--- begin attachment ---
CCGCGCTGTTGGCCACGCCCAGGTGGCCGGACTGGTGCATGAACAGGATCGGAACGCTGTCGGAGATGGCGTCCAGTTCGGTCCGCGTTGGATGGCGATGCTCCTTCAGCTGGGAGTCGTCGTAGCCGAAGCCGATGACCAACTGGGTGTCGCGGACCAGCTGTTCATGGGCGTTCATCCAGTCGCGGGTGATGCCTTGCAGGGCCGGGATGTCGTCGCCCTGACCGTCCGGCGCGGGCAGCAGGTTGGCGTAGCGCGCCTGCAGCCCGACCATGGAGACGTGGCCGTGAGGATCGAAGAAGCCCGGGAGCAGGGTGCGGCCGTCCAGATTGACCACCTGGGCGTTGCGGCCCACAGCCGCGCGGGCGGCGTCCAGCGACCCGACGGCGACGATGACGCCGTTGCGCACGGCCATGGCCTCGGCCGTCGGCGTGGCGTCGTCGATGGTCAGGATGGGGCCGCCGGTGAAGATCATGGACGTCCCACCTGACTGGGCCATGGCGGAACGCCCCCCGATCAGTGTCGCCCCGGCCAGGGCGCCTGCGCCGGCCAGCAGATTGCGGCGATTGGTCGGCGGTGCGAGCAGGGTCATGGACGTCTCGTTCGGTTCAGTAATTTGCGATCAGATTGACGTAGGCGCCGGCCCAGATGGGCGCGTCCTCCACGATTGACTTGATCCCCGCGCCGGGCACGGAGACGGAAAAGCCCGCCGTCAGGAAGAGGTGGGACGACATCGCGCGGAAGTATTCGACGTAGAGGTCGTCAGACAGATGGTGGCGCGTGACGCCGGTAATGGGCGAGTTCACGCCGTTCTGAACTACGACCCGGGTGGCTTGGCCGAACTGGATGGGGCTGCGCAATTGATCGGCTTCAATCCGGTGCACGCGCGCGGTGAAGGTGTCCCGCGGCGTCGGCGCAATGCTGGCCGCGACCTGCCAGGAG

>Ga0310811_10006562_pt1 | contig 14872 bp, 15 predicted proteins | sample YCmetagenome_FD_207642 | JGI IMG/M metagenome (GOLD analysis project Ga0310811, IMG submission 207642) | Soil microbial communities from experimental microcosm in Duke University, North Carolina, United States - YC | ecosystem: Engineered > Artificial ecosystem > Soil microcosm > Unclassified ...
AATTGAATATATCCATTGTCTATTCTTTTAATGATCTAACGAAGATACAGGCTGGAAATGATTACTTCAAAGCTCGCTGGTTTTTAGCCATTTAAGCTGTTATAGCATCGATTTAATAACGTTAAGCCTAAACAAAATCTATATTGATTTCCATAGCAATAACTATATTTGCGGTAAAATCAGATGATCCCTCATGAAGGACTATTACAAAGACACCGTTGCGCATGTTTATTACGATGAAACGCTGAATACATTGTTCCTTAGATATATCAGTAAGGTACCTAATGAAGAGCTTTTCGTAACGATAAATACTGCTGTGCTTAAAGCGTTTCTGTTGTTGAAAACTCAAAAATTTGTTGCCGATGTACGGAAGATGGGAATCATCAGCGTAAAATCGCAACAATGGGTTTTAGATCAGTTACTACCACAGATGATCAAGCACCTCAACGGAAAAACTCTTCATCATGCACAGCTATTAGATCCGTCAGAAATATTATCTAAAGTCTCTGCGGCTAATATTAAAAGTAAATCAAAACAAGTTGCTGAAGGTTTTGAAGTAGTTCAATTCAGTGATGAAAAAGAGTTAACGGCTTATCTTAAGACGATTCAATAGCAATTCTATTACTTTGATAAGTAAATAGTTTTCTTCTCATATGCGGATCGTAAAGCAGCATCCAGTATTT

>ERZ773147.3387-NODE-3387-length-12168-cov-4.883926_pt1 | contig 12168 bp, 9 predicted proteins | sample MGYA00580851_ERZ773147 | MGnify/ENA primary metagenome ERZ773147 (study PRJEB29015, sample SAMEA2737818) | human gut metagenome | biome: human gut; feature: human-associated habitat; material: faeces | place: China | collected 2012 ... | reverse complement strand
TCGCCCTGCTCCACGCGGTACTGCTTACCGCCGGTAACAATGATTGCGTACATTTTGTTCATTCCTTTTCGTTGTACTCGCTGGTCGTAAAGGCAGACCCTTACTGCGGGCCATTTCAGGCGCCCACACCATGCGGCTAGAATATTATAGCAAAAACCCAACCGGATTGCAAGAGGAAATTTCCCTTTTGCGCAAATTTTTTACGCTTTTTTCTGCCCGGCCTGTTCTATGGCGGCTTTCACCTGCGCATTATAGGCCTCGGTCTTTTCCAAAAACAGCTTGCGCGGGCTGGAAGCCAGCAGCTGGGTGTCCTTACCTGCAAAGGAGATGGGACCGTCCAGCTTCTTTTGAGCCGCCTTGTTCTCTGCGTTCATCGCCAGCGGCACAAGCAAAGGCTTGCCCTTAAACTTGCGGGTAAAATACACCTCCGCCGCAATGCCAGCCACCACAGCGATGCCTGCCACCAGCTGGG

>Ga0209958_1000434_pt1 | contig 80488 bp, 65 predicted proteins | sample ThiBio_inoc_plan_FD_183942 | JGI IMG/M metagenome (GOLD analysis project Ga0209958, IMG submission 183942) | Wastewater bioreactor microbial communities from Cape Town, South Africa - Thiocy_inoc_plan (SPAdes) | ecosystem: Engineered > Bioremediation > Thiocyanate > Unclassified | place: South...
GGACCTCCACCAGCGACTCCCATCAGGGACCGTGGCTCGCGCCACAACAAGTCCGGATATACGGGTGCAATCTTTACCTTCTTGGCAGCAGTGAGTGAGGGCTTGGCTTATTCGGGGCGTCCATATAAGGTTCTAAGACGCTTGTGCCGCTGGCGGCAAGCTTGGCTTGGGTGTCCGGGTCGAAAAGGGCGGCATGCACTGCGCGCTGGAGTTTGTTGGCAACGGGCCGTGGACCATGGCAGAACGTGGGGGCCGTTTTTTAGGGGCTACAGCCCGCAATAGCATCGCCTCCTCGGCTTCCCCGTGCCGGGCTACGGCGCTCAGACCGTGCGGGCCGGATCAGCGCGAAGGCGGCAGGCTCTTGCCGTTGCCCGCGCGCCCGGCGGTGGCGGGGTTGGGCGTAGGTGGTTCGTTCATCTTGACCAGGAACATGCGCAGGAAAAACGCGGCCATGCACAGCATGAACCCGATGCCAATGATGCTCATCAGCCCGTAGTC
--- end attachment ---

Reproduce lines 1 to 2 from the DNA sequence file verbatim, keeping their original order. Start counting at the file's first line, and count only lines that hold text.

CCGCGCTGTTGGCCACGCCCAGGTGGCCGGACTGGTGCATGAACAGGATCGGAACGCTGTCGGAGATGGCGTCCAGTTCGGTCCGCGTTGGATGGCGATGCTCCTTCAGCTGGGAGTCGTCGTAGCCGAAGCCGATGACCAACTGGGTGTCGCGGACCAGCTGTTCATGGGCGTTCATCCAGTCGCGGGTGATGCCTTGCAGGGCCGGGATGTCGTCGCCCTGACCGTCCGGCGCGGGCAGCAGGTTGGCGTAGCGCGCCTGCAGCCCGACCATGGAGACGTGGCCGTGAGGATCGAAGAAGCCCGGGAGCAGGGTGCGGCCGTCCAGATTGACCACCTGGGCGTTGCGGCCCACAGCCGCGCGGGCGGCGTCCAGCGACCCGACGGCGACGATGACGCCGTTGCGCACGGCCATGGCCTCGGCCGTCGGCGTGGCGTCGTCGATGGTCAGGATGGGGCCGCCGGTGAAGATCATGGACGTCCCACCTGACTGGGCCATGGCGGAACGCCCCCCGATCAGTGTCGCCCCGGCCAGGGCGCCTGCGCCGGCCAGCAGATTGCGGCGATTGGTCGGCGGTGCGAGCAGGGTCATGGACGTCTCGTTCGGTTCAGTAATTTGCGATCAGATTGACGTAGGCGCCGGCCCAGATGGGCGCGTCCTCCACGATTGACTTGATCCCCGCGCCGGGCACGGAGACGGAAAAGCCCGCCGTCAGGAAGAGGTGGGACGACATCGCGCGGAAGTATTCGACGTAGAGGTCGTCAGACAGATGGTGGCGCGTGACGCCGGTAATGGGCGAGTTCACGCCGTTCTGAACTACGACCCGGGTGGCTTGGCCGAACTGGATGGGGCTGCGCAATTGATCGGCTTCAATCCGGTGCACGCGCGCGGTGAAGGTGTCCCGCGGCGTCGGCGCAATGCTGGCCGCGACCTGCCAGGAG

>Ga0310811_10006562_pt1 | contig 14872 bp, 15 predicted proteins | sample YCmetagenome_FD_207642 | JGI IMG/M metagenome (GOLD analysis project Ga0310811, IMG submission 207642) | Soil microbial communities from experimental microcosm in Duke University, North Carolina, United States - YC | ecosystem: Engineered > Artificial ecosystem > Soil microcosm > Unclassified ...